Responses by Tom Crate, creative director; and Ollie Harris, creative director, FutureDeluxe.
Background: “We created a campaign film that celebrates the new collaboration between consumer electronics company Bang & Olufsen and Ferrari,” says Ollie Harris. “The resulting film visualizes the adrenaline-packed fusion between two masters of their crafts: the masters of speed, performance and head-turning beauty coming together with the sound pioneers who flawlessly balance form and function of craftsmanship. Targeting high net-worth individuals, the film sees the two brands’ iconic design elements match-cut together to draw a clear parallel between them.”
Design thinking: “We developed a graceful visual narrative that depicts the alchemy of the two brands built in three distinctive visual chapters,” says Tom Crate. “Starting with a stroboscopic effect that uses a slow, elegant long exposure technique. As the film gradually merges with the sound design, it creates anticipation alongside motion blur, visualizing speed through fast cuts that offer moments of complete abstraction where the two brands unite. The last chapter sees the film end in liquid-like, ethereal warp distortion that tantalizingly reveals glimpses of the product and its signature color, which is created through Bang & Olufsen’s distinct anodization process at its factory in Struer, Denmark.”
Challenges: “It was a huge responsibility to create a film that does justice to the pairing of two such iconic brands from two very different areas,” says Harris. “This entailed fusing the world’s most luxurious race car credentials with the world’s most innovative audio engineering and design. The film consequently reflects the frenetic pace and exhilaration of driving the world’s most iconic sports car but with a memorable visual language that’s in line with the new collaboration’s refined product world.”
Favorite details: “There are two standout technical accomplishments in our film,” says Harris. “The first was capturing the adrenaline and frenetic pace of driving Ferraris while keeping the visual language more sensuous, rather than literal footage of actual cars driving. One of the strategies we used was, of course, the edit’s frenzied acceleration of pace combined with the camera and lens effects, which are akin to what you’d expect from a more standard automotive film—like motion blur or long exposure—without a complete departure from our refined product world.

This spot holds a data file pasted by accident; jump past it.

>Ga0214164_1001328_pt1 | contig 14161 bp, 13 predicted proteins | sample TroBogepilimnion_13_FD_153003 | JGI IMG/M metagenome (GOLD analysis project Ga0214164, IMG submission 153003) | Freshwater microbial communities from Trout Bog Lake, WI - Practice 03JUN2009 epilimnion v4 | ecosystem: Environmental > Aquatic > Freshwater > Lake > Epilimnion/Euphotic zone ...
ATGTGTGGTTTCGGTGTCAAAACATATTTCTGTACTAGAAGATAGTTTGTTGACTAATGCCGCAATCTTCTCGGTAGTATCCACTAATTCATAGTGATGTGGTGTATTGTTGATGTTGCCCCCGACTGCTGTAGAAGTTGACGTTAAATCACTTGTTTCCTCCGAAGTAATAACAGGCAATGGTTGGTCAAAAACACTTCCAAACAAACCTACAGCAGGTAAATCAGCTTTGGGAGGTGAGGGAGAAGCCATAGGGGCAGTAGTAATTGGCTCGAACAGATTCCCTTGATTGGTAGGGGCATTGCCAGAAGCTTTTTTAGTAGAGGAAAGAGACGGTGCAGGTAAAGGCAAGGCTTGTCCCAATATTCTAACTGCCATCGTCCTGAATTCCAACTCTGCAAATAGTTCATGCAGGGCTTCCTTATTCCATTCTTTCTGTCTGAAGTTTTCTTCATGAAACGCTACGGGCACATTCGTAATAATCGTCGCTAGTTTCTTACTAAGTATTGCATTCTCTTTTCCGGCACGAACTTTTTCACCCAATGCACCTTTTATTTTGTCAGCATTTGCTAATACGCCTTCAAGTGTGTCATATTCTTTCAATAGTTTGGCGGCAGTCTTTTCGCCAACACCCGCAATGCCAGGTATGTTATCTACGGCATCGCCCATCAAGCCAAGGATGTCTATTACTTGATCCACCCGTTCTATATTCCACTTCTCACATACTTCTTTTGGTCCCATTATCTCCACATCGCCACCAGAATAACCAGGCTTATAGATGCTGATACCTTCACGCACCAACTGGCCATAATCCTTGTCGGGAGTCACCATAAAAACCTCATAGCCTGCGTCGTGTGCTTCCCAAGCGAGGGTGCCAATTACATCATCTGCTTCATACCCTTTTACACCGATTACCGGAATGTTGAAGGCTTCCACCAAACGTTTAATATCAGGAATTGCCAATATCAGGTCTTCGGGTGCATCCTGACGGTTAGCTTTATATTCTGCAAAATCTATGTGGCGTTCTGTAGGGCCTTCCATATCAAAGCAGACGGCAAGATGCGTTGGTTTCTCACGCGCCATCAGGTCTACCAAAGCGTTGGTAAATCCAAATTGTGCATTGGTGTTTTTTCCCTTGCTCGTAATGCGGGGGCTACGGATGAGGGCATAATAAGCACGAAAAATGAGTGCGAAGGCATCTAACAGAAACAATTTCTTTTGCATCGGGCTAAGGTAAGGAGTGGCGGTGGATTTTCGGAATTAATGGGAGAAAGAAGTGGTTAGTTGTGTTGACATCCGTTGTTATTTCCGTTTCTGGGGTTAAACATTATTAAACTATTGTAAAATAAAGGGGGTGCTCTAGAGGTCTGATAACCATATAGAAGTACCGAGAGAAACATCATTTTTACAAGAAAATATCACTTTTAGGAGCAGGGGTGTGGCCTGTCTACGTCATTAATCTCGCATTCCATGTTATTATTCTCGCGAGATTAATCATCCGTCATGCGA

“Second, the beautiful stroboscopic effect,” Harris continues. “This usually occurs naturally—a car wheel spinning and appearing to rotate in reverse, for example—or the photographic technique using a ‘strobing’ light to capture moments of time like an onionskin of motion across the frame. Our impression of this effect has been crafted digitally, marrying the use of instancing geometry, frame blending and motion blur to create a fresh take on the aesthetic. We mixed subtle light and transparent car parts taken from Ferrari’s Purosangue automobile.”
Visual influences: “The client came to us with some interesting references of ballet captured using a technique called stroboscopic photography,” says Crate. “It’s essentially a long exposure photograph with a strobe flash, which creates these beautiful, sequential motion studies. This became one of the key motifs of the film to accentuate the products’ beautiful forms while implying speed and gracefulness. We also spent some time studying the visceral, fast-cut editing style often seen in cinematic car chases or high-end performance car commercials. The editorial approach of motion studios like Services Generaux were also a source of inspiration.”
Specific project demands: “This project was unusual in that the client was keen to see less of their product in the film—the inverse of most product films,” says Crate. “We were given a lot of freedom to explore abstract ways to capture the essence of Bang & Olufsen and Ferrari’s collaboration and its shared values of speed, power and precision. The emphasis was on creating visually striking images that expressed elegance, energy and, at times, a minimal purity. The challenge in such an open brief is to know how far to push the boundaries and experiment while still allowing time to pull everything together into a coherent whole.”